Other mathematicians have the same experience all the time, I’m sure. Going out to dinner with a group of friends, time comes for the check to get divided, someone says, “Hey, Josh is a mathematician. Why don’t we get him to divide the bill?”

This picture (following a nice dinner at a conference I attended) is my answer to that question:

Seriously, my answer is generally, “You do realize that the time it takes to split the bill doubles with each mathematician present?” Some like to say it’s because we haven’t worked with numbers for so long that we’ve forgotten how. I think—although that statement may be true—in this case it’s more due to our proclivity to solve optimization problems. We want to figure out how to take exactly the cash everyone’s contributed to the pile and give everyone the proper change from what’s available. This holds even—perhaps especially—when one person has contributed a $10 and three $1 bills, while everyone else only had $20s. It is invariably the non-mathematician at the table who says, “Why don’t we just ask them to make change from the twenties?” Because that solution is not elegant, we want to reply. Elegance is paramount. Just give us a few more minutes and we’ll work out how to handle this…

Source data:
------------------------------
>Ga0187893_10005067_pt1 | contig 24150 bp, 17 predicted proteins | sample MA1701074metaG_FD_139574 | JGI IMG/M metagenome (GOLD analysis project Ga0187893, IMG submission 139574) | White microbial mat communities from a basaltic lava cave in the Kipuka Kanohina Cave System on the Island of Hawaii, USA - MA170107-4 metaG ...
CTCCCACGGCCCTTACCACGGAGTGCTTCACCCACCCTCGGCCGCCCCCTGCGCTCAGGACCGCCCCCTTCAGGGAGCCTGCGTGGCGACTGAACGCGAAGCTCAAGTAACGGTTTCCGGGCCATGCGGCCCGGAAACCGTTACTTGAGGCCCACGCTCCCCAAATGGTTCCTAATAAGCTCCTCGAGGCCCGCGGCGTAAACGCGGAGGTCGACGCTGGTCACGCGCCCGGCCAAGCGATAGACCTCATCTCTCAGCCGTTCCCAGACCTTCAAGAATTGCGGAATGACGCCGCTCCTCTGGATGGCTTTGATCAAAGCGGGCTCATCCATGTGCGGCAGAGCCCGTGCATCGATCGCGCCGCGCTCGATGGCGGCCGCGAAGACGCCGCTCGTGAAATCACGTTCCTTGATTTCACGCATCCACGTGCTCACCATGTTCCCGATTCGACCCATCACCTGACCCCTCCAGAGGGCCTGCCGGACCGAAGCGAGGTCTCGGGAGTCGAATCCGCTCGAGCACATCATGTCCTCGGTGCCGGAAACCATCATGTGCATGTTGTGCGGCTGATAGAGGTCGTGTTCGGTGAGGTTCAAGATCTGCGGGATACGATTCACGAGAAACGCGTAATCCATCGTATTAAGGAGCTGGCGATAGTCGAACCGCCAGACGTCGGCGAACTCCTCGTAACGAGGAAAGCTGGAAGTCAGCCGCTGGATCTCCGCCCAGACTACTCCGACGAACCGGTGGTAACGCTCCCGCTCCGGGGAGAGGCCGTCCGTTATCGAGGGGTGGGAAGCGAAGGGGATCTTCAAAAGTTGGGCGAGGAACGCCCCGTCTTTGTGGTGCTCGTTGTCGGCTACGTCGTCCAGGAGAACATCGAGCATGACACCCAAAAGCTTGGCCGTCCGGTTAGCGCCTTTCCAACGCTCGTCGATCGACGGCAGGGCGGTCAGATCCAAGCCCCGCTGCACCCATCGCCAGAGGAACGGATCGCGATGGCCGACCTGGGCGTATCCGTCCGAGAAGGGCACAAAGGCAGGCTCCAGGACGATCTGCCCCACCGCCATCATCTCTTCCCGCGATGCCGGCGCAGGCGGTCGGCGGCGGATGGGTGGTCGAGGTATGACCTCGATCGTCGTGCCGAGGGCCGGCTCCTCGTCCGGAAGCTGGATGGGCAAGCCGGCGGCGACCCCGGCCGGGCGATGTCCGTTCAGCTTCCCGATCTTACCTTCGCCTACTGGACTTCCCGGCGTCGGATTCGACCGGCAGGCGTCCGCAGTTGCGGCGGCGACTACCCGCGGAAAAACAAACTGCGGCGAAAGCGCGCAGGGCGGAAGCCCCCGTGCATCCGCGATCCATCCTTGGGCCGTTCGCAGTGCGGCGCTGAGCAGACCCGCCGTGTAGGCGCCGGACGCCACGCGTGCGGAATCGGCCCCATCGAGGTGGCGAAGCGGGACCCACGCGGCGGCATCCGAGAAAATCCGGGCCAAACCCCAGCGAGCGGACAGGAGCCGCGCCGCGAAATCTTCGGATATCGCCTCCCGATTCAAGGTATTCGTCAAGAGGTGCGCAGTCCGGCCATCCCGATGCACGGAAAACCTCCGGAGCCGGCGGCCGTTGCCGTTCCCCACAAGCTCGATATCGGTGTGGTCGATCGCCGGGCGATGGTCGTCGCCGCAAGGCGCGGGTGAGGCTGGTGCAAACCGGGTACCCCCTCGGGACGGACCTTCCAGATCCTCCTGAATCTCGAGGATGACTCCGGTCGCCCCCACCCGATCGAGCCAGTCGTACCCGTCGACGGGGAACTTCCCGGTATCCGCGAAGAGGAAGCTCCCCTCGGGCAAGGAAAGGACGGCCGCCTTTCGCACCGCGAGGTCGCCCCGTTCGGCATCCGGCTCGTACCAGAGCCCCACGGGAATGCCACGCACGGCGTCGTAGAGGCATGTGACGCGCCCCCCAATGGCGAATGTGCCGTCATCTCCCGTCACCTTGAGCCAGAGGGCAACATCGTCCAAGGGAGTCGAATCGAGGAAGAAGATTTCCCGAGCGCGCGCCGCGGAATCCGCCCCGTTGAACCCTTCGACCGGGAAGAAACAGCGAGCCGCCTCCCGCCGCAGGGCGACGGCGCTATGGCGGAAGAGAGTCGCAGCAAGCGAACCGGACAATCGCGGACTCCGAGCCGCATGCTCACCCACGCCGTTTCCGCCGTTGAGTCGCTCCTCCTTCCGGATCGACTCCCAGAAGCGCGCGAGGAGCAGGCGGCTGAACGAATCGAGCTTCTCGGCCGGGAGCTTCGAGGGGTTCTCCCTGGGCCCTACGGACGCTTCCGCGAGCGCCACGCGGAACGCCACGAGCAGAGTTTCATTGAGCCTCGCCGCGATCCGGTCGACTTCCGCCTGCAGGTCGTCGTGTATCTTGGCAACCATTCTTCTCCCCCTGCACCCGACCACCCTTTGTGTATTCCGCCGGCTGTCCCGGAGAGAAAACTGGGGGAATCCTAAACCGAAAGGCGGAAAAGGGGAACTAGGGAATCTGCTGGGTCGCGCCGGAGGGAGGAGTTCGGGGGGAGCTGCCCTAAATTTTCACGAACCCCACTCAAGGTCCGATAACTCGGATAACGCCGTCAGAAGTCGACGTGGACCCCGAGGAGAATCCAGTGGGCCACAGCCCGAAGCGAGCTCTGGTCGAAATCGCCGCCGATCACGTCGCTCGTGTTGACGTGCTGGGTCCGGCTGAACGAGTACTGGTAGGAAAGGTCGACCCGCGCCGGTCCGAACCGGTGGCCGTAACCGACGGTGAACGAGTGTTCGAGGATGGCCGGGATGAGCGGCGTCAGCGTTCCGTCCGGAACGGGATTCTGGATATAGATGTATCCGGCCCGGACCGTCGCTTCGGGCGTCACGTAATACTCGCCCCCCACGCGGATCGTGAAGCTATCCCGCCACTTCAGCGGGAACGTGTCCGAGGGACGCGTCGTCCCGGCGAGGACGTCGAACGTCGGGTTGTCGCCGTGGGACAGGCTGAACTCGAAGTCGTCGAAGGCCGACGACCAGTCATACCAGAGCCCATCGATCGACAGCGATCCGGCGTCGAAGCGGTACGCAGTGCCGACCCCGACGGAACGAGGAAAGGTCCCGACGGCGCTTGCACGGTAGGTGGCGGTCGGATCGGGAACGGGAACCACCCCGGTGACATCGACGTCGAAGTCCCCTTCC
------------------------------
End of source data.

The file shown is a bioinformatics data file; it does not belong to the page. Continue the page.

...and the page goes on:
## 2 comments:

It is totally awesome that you have that picture up where other people can enjoy it...I've been describing it to people every time they ask me to split a bill, too... :-) - Hannah

Apparently, it's not just mathematicians . . . http://www.theonion.com/content/node/52324

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